The inboard portion of the trim tab was sent to the Boeing Aircraft Company for an examination to determine if there was evidence of an improper repair. Their examination concluded that "...the materials are per drawing requirements and we see no indication of prior damage or repairs on the sample we examined." In addition, the Boeing report offered the opinion that the damage pattern was consistent with damage that occurred while the aircraft was on the ground, and that the damage reduced the trim tab's stiffness and would have allowed it to flutter to failure while the aircraft was in flight.

Transport Canada's service difficulty reporting (SDR) database recorded a number of incidents involving airframe vibration that resulted from worn elevator trim tab bearings. The occurrence trim tab bearings were measured for wear and were found to be within serviceable limits. The database did not record any instances of elevator trim tabs suffering structural failure. In addition, Boeing indicated that the elevator trim tab did not have a history of this kind of failure.

There were two trim tabs for the elevator; one on the left elevator and one on the right. The failure of the right trim tab did not endanger the aircraft from the standpoint of a loss of control; control surface flutter, however, can lead to further aircraft structural damage. The outboard section of the tab was attached to the elevator without any restriction to its movement, and it oscillated uncontrollably. This in turn caused the elevator to oscillate, which resulted in the airframe vibration felt by the crew.

During the course of this investigation, persons frequently expressed concern about the frequency with which aircraft were damaged by ramp vehicles. People operating ramp vehicles near aircraft are not always trained in the field of aviation, and consequently may not appreciate the critical nature of any damage to a flight control surface. The world's airlines estimate that the global cost of ramp accidents and incidents is about US$2 billion per year, and the International Airline Transportation Association (IATA) has established a committee to examine this problem. Individual airlines, such as Canadian Airlines International, are also researching the problem and attempting to reduce ramp damage through employee education programs. Transport Canada sponsors an annual symposium dealing with maintenance and ground crew errors.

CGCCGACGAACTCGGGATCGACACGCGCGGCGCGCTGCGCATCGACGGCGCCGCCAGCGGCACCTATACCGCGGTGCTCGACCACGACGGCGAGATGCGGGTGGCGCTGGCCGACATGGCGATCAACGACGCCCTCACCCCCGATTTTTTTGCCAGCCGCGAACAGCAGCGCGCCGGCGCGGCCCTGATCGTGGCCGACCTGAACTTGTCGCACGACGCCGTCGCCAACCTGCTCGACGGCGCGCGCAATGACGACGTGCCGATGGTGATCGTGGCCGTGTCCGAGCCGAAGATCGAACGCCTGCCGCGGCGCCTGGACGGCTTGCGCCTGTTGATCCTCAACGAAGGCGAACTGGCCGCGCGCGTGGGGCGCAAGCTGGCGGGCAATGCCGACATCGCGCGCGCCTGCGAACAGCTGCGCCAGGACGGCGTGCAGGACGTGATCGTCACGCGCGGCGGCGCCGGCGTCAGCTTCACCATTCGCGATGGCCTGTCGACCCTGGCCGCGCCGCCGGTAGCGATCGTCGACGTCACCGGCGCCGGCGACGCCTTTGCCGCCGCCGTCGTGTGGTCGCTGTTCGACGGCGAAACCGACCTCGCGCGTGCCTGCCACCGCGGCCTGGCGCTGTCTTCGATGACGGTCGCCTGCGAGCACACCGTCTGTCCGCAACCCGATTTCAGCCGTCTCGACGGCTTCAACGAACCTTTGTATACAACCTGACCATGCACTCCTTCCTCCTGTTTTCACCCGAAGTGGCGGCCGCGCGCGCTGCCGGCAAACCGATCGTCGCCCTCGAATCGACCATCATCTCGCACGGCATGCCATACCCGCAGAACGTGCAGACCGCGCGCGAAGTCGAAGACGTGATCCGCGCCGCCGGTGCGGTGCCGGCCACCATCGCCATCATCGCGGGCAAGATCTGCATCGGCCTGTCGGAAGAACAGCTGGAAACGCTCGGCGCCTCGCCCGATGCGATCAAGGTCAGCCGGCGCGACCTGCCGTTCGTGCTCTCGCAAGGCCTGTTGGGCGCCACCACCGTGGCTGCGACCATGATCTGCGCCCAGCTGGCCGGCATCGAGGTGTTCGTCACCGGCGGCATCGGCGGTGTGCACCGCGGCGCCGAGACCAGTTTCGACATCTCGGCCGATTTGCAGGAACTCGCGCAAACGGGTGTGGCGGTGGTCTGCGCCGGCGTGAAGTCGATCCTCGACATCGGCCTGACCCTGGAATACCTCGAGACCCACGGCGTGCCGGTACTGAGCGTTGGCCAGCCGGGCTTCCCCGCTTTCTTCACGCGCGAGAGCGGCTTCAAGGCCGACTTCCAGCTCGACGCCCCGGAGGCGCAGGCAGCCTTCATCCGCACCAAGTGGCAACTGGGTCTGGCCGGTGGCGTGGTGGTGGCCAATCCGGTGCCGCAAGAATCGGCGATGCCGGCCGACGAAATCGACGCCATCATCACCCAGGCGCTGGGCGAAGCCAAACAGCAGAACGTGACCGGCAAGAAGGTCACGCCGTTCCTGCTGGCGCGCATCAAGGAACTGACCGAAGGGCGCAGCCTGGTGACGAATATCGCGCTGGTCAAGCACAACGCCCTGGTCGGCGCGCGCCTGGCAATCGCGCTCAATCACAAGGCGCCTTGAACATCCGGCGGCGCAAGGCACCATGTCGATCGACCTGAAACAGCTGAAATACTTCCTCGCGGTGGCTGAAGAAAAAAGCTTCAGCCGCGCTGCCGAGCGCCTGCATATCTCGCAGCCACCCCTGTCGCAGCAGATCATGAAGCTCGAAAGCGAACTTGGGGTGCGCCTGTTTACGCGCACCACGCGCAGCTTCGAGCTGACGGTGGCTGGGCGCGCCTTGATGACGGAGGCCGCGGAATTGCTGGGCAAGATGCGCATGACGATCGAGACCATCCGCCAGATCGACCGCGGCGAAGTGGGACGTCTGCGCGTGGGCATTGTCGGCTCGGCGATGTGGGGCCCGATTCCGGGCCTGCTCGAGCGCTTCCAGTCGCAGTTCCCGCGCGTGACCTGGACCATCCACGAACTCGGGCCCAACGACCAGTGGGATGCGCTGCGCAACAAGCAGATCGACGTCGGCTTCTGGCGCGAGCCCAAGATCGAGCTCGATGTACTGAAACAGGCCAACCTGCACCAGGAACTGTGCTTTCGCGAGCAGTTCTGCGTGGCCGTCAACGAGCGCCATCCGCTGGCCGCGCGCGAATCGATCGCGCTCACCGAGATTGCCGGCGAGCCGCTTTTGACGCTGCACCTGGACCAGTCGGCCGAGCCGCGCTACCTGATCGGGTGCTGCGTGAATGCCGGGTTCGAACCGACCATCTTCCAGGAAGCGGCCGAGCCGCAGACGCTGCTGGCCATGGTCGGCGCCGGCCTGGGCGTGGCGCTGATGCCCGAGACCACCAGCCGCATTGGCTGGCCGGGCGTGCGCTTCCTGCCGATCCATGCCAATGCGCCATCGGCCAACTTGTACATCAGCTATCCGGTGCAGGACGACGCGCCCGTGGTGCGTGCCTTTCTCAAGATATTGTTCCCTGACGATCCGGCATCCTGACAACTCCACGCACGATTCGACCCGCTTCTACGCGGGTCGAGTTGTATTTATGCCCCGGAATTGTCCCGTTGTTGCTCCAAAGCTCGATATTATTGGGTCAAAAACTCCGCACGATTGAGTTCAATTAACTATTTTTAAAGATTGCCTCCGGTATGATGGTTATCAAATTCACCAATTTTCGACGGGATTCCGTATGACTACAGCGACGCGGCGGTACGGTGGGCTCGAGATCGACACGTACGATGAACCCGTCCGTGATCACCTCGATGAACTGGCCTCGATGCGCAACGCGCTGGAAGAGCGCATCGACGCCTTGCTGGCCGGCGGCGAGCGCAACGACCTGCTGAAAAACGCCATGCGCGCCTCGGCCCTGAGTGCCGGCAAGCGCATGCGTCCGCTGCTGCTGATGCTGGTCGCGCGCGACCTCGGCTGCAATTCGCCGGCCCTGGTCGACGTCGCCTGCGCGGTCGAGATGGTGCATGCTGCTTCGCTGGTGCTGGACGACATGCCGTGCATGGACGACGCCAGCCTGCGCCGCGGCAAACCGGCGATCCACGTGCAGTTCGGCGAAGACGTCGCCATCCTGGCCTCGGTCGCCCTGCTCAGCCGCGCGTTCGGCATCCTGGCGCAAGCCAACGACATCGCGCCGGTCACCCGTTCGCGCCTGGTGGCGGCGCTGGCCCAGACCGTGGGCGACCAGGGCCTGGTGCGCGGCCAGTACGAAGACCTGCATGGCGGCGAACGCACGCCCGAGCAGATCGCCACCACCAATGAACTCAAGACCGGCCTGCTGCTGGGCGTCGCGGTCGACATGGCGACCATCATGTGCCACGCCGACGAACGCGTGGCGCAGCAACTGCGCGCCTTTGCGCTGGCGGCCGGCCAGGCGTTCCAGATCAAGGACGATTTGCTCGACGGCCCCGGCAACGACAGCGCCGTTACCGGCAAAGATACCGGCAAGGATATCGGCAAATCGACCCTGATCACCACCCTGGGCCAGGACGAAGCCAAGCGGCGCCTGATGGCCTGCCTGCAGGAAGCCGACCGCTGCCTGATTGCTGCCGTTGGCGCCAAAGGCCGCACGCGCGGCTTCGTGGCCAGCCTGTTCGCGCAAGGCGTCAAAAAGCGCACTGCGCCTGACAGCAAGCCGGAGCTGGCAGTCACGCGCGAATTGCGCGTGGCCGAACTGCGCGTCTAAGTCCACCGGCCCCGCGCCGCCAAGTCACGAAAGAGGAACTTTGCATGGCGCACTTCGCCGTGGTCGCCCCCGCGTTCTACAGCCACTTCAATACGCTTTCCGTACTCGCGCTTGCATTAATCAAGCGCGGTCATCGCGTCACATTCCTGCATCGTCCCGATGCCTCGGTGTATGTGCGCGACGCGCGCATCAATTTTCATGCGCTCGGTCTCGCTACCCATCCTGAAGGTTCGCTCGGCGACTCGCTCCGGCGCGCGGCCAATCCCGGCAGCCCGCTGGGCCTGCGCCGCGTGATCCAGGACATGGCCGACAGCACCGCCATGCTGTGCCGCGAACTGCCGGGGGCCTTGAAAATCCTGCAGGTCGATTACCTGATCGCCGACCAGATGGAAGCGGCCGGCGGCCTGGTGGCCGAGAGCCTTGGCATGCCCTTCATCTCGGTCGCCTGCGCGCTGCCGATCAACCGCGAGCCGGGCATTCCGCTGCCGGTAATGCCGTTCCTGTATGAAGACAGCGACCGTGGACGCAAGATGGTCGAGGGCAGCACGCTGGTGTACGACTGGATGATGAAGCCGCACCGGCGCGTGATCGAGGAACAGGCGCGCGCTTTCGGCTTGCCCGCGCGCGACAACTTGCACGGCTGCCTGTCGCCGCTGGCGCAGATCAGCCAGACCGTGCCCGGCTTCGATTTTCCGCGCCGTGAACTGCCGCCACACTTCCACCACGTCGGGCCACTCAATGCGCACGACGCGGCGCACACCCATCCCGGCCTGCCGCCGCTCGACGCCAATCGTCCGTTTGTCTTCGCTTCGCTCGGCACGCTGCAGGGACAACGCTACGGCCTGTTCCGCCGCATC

Although the records for the 1993 repair to the trim tab were insufficiently detailed to determine the exact nature of the repair work carried out, there was no evidence that the repair work was incomplete or improper. There was no history of trim tab fatigue failure; the typical cause for flutter was worn bearings, and this possibility was ruled out in this occurrence.

The trim tab structural failure was a direct result of the in-flight aerodynamic loads exceeding the structural strength of the trim tab, which had been weakened by either recent or existing damage, spontaneous composite debonding and/or fatigue, or a combination of both.

The presence of de-icing fluid inside the trim tab indicated that the damage to the composite structure had likely occurred before the aircraft was last de-iced. The trim tab may have been originally damaged as a result of a collision with a ground vehicle or an airport structure, but such a collision could neither be substantiated nor ruled out. Given the nature of the mode of failure and the lack of other plausible explanations, however, such a collision being the initiating event for the trim tab failure is considered most likely.

The following Engineering Branch report was completed:

  • LP 191/95 - Elevator Trim Tab Examination.


  1. A 24-inch section of the right elevator trim tab separated from the aircraft in flight.
  2. The records for the July 1993 trim tab repairs were incomplete, but there was no evidence that the repair was improper.
  3. Ground handling damage to aircraft is recognized as an aviation industry problem, and it is possible that the failure of the elevator trim tab was initiated by such damage.

Causes and Contributing Factors

The cause of the trim tab failure was not determined; however, the tab was most likely originally damaged in a collision while the aircraft was on the ground.

This report concludes the Transportation Safety Board's investigation into this occurrence. Consequently, the Board, consisting of Chairperson, Benoît Bouchard, and members Maurice Harquail and W.A. Tadros, authorized the release of this report on 27 August 1996.